The Irony of Identity: Self and Imagination in the Drama of Christopher Marlowe

By Ian McAdam | Go to book overview

Notes

CHAPTER 1. INTRODUCTION

1. Stephen Greenblatt, Renaissance Self-Fashioning: From More to Shakespeare (Chicago: University of Chicago Press, 1980), 2.

2. Augustine, Sermon 169, quoted in Peter Brown, Religion and Society in the Age of Saint Augustine (London: Faber and Faber, 1972), 30; Greenblatt, Renaissance Self-Fashioning, 2.

3. Scott Peck, The Road Less Traveled (New York: Touchstone, 1978), 97.

4. William Kerrigan and Gordon Braden, The Idea of the Renaissance (Baltimore: Johns Hopkins University Press, 1989), 122.

5. Pico della Mirandola, Oration on the Dignity of Man, trans. A. Robert Caponigri (Washington, D.C.: Regnery Gateway, 1956), 7–9.

6. Kerrigan and Braden, The Idea of the Renaissance, 122.

7. Patrick Grant, The Transformation of Sin: Studies in Donne, Herbert, Vaughan, and Traherne (Montreal: McGill-Queen’s University Press; Amherst: University of Massachusetts Press, 1974), 26.

8. Pico, Oration on the Dignity of Man, 10–11.

9. Grant, The Transformation of Sin, 38.

10. Greenblatt, Renaissance Self-Fashioning, 256, 257.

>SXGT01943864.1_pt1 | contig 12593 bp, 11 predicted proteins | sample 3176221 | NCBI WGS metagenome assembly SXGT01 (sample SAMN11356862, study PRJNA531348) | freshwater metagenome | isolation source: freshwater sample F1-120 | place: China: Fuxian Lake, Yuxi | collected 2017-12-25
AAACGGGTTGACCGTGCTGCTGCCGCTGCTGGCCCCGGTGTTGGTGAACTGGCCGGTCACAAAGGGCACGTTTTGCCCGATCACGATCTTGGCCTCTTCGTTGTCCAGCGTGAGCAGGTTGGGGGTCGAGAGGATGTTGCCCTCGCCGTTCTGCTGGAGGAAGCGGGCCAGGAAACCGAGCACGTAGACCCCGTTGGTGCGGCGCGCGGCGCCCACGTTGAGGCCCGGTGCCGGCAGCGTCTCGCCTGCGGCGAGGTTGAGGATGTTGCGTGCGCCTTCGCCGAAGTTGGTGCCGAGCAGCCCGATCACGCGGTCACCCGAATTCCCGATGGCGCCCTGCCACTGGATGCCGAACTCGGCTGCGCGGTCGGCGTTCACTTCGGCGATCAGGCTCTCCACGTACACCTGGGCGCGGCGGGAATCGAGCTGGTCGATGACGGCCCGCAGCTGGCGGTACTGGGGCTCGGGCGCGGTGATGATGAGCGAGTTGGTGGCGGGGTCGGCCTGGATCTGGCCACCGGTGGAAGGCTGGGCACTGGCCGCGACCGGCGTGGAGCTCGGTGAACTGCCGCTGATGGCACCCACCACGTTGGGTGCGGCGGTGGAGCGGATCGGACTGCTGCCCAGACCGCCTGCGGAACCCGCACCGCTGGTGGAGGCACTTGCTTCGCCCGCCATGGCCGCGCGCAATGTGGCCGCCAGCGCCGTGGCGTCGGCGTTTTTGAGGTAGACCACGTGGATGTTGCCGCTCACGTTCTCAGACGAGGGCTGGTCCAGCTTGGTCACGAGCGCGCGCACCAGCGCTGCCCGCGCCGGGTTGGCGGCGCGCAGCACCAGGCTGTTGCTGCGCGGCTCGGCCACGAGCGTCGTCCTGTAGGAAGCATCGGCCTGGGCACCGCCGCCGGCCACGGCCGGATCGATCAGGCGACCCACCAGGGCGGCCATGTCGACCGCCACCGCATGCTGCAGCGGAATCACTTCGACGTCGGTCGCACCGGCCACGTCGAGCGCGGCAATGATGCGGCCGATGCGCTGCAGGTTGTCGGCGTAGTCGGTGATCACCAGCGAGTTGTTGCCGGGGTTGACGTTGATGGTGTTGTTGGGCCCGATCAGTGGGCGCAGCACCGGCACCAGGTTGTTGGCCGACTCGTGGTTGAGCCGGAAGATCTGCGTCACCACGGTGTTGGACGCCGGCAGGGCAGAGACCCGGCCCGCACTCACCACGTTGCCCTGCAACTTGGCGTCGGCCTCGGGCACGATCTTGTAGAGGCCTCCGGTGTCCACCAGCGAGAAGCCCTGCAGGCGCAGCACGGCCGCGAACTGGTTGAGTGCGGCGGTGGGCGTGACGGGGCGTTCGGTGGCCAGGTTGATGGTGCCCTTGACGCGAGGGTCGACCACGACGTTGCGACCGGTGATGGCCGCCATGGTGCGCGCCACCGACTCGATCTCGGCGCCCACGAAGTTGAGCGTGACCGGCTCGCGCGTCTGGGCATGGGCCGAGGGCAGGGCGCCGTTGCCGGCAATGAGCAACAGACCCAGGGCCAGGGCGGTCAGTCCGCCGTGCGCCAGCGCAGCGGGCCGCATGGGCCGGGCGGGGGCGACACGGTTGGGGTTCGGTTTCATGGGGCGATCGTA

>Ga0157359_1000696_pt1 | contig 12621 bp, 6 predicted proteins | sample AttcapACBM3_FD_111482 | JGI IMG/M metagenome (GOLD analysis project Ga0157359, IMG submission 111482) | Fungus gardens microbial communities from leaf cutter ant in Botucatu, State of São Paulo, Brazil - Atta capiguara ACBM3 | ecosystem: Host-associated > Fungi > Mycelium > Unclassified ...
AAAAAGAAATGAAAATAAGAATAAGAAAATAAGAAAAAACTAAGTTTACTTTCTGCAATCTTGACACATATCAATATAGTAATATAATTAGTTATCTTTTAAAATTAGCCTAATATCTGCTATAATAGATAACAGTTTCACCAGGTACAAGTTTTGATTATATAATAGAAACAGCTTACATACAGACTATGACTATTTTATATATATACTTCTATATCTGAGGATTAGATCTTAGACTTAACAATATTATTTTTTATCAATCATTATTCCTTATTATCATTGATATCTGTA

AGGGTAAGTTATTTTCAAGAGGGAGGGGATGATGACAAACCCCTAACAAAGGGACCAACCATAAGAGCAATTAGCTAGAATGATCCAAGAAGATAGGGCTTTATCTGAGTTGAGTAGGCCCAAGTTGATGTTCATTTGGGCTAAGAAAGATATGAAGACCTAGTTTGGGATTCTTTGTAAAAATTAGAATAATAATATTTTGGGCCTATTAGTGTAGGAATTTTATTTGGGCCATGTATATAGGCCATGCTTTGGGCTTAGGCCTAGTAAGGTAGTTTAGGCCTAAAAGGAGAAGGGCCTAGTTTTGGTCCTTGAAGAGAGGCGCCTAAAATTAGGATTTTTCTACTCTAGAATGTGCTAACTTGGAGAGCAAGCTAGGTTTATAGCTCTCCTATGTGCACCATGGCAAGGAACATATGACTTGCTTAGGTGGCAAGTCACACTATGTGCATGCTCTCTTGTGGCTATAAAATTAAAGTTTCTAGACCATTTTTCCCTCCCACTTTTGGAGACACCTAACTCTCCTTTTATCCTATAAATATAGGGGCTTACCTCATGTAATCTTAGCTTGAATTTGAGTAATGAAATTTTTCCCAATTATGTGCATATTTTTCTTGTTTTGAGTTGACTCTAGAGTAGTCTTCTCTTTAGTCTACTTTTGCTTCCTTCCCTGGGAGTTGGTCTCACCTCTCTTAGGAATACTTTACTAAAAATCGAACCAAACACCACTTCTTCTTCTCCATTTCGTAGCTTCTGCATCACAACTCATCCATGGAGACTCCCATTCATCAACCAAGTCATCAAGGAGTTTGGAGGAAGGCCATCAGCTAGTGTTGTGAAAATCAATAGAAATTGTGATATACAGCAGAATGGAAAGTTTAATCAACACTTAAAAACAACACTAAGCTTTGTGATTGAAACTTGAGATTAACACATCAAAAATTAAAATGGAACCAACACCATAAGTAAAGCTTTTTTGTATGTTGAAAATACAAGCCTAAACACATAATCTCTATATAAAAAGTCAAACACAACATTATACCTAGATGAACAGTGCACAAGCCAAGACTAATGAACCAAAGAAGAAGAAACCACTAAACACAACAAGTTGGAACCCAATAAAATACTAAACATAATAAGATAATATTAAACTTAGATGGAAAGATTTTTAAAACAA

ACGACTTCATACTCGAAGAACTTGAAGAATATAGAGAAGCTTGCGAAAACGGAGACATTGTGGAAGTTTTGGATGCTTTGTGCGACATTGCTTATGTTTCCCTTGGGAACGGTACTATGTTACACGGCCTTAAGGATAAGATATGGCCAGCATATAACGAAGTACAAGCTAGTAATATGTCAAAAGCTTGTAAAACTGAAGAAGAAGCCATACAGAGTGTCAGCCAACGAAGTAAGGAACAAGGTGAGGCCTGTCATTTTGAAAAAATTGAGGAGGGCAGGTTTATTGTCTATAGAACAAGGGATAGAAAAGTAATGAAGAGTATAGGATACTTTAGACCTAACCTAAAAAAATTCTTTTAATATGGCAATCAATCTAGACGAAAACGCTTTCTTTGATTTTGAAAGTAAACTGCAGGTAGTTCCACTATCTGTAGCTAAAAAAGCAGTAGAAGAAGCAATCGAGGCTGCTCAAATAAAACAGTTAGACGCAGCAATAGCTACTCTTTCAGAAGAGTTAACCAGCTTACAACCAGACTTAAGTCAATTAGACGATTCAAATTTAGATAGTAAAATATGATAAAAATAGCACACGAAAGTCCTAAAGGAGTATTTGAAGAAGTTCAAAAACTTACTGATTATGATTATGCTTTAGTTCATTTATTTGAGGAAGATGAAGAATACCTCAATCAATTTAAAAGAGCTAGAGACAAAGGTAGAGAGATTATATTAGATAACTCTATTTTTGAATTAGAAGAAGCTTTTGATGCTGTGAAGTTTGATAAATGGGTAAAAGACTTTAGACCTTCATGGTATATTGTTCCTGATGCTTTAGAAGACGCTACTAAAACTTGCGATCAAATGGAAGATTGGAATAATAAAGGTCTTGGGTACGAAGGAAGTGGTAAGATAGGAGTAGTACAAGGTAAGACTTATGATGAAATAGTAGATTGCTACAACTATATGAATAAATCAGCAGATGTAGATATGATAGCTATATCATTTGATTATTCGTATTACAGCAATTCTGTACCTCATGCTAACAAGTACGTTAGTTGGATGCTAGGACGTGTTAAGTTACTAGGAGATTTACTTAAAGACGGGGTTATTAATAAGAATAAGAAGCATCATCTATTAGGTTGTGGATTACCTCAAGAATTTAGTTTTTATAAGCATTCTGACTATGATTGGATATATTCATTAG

11. Catherine Belsey, The Subject of Tragedy: Identity and Difference in Renaissance Drama (London: Methuen, 1985), 223.

12. Ibid., 54.

13. Catherine Belsey, John Milton: Language, Gender, Power (Oxford: Basil Blackwell, 1988), 104.

14. See especially the final chapter of Jonathan Dollimore, Radical Tragedy: Religion, Ideology, and Power in the Drama of Shakespeare and His Contemporaries (Chicago: University of Chicago Press, 1984).

15. Ibid., 155.

16. Ibid., 163, 168.

17. Paul Kocher, Christopher Marlowe: A Study of His Thought, Learning, and Character (1946; reprint, New York: Russell and Russell, 1962), 4.

18. A. D. Wraight, In Search of Christopher Marlowe (London: Macdonald and Co., 1965), 5.

19. A more recent treatment of Marlowe’s religious dissidence than Kocher’s may be found in Michael Keefer’s 1604 edition of Doctor Faustus (Peterborough, Ontario: Broadview Press, 1991), xxii-xxxiii.

20. Charles Nicholl, The Reckoning: The Murder of Christopher Marlowe (New York: Harcourt Brace and Co., 1992), 129.

21. Roy Kendall, “Richard Baines and Christopher Marlowe’s Milieu,” English Literary Renaissance 24, no. 3 (1994): 525.

22. Ibid., 536.

-247-

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The Irony of Identity: Self and Imagination in the Drama of Christopher Marlowe
Table of contents

Table of contents

  • The Irony of Identity - Self and Imagination in the Drama of Christopher Marlowe 3
  • Contents 7
  • Acknowledgments 9
  • The Irony of Identity 11
  • 1: Introduction 13
  • 2: Dido Queen of Carthage: Tenuous Manhood 44
  • 3: Tamburlaine the Great: Tenuous Godhood 73
  • 4: Doctor Faustus: the Exorcism of God 112
  • 5: The Jew of Malta: the Failure of Carnal Identity 146
  • 6: The Massacre at Paris: the Exorcism of Machevil 175
  • 7: Edward Ii: the Illusion of Integrity 198
  • 8: Conclusion 232
  • Notes 247
  • Bibliography 271
  • Index 279
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